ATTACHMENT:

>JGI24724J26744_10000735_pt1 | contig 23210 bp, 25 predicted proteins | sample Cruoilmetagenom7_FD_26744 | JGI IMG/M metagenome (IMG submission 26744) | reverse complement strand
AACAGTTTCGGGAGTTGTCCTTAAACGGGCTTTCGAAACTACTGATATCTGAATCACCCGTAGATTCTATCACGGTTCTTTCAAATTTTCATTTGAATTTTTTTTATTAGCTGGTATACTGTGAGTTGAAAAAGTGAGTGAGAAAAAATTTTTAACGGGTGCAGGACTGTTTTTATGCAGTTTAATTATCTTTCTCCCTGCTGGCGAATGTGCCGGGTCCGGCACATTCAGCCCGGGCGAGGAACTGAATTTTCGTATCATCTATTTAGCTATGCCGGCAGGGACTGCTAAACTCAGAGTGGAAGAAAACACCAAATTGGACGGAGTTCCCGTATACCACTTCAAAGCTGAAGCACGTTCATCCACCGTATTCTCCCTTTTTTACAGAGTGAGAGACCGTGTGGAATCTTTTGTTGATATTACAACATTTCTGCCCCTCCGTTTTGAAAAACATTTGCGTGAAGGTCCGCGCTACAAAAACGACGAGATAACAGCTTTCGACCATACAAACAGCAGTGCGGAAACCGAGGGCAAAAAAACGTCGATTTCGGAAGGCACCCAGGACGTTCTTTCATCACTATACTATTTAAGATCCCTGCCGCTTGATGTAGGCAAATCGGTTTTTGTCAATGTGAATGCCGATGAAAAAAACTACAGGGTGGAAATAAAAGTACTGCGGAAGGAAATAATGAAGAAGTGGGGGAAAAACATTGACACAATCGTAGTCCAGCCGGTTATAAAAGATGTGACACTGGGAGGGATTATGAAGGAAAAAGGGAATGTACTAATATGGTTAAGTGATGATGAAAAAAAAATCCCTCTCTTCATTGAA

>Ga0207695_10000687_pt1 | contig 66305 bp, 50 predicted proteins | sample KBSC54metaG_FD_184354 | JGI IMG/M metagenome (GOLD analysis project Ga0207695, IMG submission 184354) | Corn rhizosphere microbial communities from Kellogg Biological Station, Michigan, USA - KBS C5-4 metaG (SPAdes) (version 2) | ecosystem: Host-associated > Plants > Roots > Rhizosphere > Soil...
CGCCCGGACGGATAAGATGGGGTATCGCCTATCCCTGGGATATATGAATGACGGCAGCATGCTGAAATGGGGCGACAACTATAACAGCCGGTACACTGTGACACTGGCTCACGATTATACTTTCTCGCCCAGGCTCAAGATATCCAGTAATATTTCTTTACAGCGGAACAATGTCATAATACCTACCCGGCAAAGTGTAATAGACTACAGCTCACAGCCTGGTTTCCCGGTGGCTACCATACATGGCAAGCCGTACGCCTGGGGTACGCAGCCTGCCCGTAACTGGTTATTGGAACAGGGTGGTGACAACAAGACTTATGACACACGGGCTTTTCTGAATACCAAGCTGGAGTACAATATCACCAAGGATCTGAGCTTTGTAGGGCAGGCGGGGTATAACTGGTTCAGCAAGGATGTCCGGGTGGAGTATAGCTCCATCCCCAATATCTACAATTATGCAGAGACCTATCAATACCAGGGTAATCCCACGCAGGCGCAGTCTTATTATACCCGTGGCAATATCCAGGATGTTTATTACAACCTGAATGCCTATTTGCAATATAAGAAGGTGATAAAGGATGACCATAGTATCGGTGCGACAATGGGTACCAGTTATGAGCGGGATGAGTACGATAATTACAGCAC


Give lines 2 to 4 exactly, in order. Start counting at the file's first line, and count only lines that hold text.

AACAGTTTCGGGAGTTGTCCTTAAACGGGCTTTCGAAACTACTGATATCTGAATCACCCGTAGATTCTATCACGGTTCTTTCAAATTTTCATTTGAATTTTTTTTATTAGCTGGTATACTGTGAGTTGAAAAAGTGAGTGAGAAAAAATTTTTAACGGGTGCAGGACTGTTTTTATGCAGTTTAATTATCTTTCTCCCTGCTGGCGAATGTGCCGGGTCCGGCACATTCAGCCCGGGCGAGGAACTGAATTTTCGTATCATCTATTTAGCTATGCCGGCAGGGACTGCTAAACTCAGAGTGGAAGAAAACACCAAATTGGACGGAGTTCCCGTATACCACTTCAAAGCTGAAGCACGTTCATCCACCGTATTCTCCCTTTTTTACAGAGTGAGAGACCGTGTGGAATCTTTTGTTGATATTACAACATTTCTGCCCCTCCGTTTTGAAAAACATTTGCGTGAAGGTCCGCGCTACAAAAACGACGAGATAACAGCTTTCGACCATACAAACAGCAGTGCGGAAACCGAGGGCAAAAAAACGTCGATTTCGGAAGGCACCCAGGACGTTCTTTCATCACTATACTATTTAAGATCCCTGCCGCTTGATGTAGGCAAATCGGTTTTTGTCAATGTGAATGCCGATGAAAAAAACTACAGGGTGGAAATAAAAGTACTGCGGAAGGAAATAATGAAGAAGTGGGGGAAAAACATTGACACAATCGTAGTCCAGCCGGTTATAAAAGATGTGACACTGGGAGGGATTATGAAGGAAAAAGGGAATGTACTAATATGGTTAAGTGATGATGAAAAAAAAATCCCTCTCTTCATTGAA

>Ga0207695_10000687_pt1 | contig 66305 bp, 50 predicted proteins | sample KBSC54metaG_FD_184354 | JGI IMG/M metagenome (GOLD analysis project Ga0207695, IMG submission 184354) | Corn rhizosphere microbial communities from Kellogg Biological Station, Michigan, USA - KBS C5-4 metaG (SPAdes) (version 2) | ecosystem: Host-associated > Plants > Roots > Rhizosphere > Soil...
CGCCCGGACGGATAAGATGGGGTATCGCCTATCCCTGGGATATATGAATGACGGCAGCATGCTGAAATGGGGCGACAACTATAACAGCCGGTACACTGTGACACTGGCTCACGATTATACTTTCTCGCCCAGGCTCAAGATATCCAGTAATATTTCTTTACAGCGGAACAATGTCATAATACCTACCCGGCAAAGTGTAATAGACTACAGCTCACAGCCTGGTTTCCCGGTGGCTACCATACATGGCAAGCCGTACGCCTGGGGTACGCAGCCTGCCCGTAACTGGTTATTGGAACAGGGTGGTGACAACAAGACTTATGACACACGGGCTTTTCTGAATACCAAGCTGGAGTACAATATCACCAAGGATCTGAGCTTTGTAGGGCAGGCGGGGTATAACTGGTTCAGCAAGGATGTCCGGGTGGAGTATAGCTCCATCCCCAATATCTACAATTATGCAGAGACCTATCAATACCAGGGTAATCCCACGCAGGCGCAGTCTTATTATACCCGTGGCAATATCCAGGATGTTTATTACAACCTGAATGCCTATTTGCAATATAAGAAGGTGATAAAGGATGACCATAGTATCGGTGCGACAATGGGTACCAGTTATGAGCGGGATGAGTACGATAATTACAGCAC